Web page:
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RE: Storing tuberous begonias and caladiums, pot and all

The tuberous kind of begonia should be allowed to be touched by frost...a killing frost that does in their foliage. At that time you then remove the foliage and dig up the bulb, let them dry for a day or so in your garage or shed, then store them in your cool basement, away from light, away from heat, away from water. Make a note of which end is UP...store them in a way you know which is which.
Then in March, bring them out and you can put them ontop of the refrigerator--there they might begin to grow a root.
Whatever, pot them up, just barely under the soil surface...their tips might even be seen, water them, give them sunlight and pretty soon a little bit of fuzz shows on the surface....it might look like like mildew...but its not...its the bulb beginning to grow. Keep the soil damp...but not wet.
Tuberous begonia is one of the slowest forming bulbs and it might be June or July before they come to sizable growth and bloom.
The bloom they produce is worth the wait.


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RE: Storing tuberous begonias and caladiums, pot and all

I do not have begonias but the caladiums I store in the pots. I have been doing pot storage for 2 years. Never lose any that way.

This year I topped them off with fresh soil next year I will dump them when they start growing and change the soil.


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RE: Storing tuberous begonias and caladiums, pot and all

I haven't crossed the Rubicon of fresh soil in the pots yet. The very first ones are probably going on five years now in the same pots with the same soil. The worst thing I've noticed is with the Cannas being very crowded, but they grow and bloom beautifully. Luckily, I potted those in some very strong fiberglass type pots, otherwise I suspect they would have broken the pots by now. They are really packed in there, and form new rhizomes on the soil surface.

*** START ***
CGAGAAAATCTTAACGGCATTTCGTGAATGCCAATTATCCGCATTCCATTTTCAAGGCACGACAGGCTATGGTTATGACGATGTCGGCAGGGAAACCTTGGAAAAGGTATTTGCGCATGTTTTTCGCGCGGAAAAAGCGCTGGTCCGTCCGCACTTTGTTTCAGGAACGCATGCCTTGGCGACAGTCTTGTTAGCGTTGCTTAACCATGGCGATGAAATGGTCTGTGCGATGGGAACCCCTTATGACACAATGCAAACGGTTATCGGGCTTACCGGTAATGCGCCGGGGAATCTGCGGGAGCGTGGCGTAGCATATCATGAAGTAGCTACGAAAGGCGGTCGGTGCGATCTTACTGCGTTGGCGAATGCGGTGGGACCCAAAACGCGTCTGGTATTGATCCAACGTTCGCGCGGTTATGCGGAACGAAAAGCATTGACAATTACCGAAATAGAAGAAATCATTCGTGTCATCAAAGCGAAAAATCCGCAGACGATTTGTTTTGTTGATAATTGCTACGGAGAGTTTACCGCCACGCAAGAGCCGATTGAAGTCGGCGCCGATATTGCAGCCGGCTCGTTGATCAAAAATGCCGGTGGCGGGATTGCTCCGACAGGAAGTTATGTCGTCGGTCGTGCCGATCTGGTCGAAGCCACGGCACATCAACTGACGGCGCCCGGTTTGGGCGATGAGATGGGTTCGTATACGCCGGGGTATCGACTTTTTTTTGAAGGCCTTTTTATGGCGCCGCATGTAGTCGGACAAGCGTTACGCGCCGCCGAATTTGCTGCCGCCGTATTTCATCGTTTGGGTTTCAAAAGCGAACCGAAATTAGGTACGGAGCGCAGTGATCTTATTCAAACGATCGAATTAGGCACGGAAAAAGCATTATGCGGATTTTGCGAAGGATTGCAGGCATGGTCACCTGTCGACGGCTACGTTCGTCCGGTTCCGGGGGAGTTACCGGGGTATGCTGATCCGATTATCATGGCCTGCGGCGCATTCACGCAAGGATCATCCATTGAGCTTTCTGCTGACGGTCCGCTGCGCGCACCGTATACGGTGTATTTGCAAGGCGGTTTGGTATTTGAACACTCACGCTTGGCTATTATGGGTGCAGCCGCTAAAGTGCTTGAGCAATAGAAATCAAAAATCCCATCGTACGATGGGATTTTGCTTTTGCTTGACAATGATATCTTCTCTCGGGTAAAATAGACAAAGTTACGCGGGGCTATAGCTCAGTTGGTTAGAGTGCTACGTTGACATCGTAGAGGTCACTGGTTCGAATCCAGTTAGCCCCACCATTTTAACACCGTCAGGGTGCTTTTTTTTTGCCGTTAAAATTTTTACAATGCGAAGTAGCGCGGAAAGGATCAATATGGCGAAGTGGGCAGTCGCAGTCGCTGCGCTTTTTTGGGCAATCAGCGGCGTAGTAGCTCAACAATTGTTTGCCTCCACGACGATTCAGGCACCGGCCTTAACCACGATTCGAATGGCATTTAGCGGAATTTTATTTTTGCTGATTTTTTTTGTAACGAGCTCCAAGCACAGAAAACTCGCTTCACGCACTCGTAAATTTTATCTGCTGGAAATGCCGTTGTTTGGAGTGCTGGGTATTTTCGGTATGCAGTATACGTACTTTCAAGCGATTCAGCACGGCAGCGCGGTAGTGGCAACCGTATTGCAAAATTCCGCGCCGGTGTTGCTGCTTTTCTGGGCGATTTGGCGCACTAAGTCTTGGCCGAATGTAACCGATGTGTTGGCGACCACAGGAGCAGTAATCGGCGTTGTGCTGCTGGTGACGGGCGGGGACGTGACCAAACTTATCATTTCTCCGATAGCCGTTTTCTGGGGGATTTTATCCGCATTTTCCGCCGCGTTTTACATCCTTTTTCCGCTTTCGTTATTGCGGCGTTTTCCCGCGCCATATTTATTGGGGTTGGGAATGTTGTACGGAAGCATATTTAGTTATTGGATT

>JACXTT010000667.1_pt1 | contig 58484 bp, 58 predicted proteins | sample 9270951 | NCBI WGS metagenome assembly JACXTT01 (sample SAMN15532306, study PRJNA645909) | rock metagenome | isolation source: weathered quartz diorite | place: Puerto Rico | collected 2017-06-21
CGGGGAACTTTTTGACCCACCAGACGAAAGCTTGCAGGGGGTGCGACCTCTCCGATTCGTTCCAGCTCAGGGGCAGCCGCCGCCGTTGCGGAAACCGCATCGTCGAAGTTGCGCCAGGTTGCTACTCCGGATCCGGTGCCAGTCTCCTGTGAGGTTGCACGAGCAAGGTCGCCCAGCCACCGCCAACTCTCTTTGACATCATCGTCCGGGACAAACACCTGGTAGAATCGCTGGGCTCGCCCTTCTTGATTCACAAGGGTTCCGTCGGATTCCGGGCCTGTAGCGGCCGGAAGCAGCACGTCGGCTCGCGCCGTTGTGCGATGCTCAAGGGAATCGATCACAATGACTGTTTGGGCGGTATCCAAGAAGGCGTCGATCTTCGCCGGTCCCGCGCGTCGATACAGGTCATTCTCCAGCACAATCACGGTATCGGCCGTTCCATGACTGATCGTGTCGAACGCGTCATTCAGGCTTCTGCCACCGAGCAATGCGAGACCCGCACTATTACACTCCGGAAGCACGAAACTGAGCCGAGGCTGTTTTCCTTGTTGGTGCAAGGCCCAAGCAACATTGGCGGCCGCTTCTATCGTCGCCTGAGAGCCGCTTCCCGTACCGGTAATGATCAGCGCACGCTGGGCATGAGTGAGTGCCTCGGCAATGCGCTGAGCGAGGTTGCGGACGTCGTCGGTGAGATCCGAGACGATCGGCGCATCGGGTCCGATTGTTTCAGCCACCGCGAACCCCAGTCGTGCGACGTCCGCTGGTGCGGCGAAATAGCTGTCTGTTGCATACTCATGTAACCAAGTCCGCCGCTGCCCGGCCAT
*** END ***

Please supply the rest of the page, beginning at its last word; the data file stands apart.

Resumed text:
I do give these pots a lot of liquid fertilizer all season, as well as a generous helping of Osmocote, so I think this helps. But yes, I know that many of them should be divided and replanted in fresh soil. Maybe this spring.

My problem there will be what to do with all of the offsets, I really can't come up with any more storage space, I'm really pushing the limits now.


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RE: Need for fresh soil in the pots.

I haven't crossed the Rubicon of fresh soil in the pots yet. The very first ones are probably going on five years now in the same pots with the same soil. The worst thing I've noticed is with the Cannas being very crowded, but they grow and bloom beautifully. Luckily, I potted those in some very strong fiberglass type pots, otherwise I suspect they would have broken the pots by now. They are really packed in there, and form new rhizomes on the soil surface.

I do give these pots a lot of liquid fertilizer all season, as well as a generous helping of Osmocote, so I think this helps. But yes, I know that many of them should be divided and replanted in fresh soil. Maybe this spring.

My problem there will be what to do with all of the offsets, I really can't come up with any more storage space, I'm really pushing the limits now.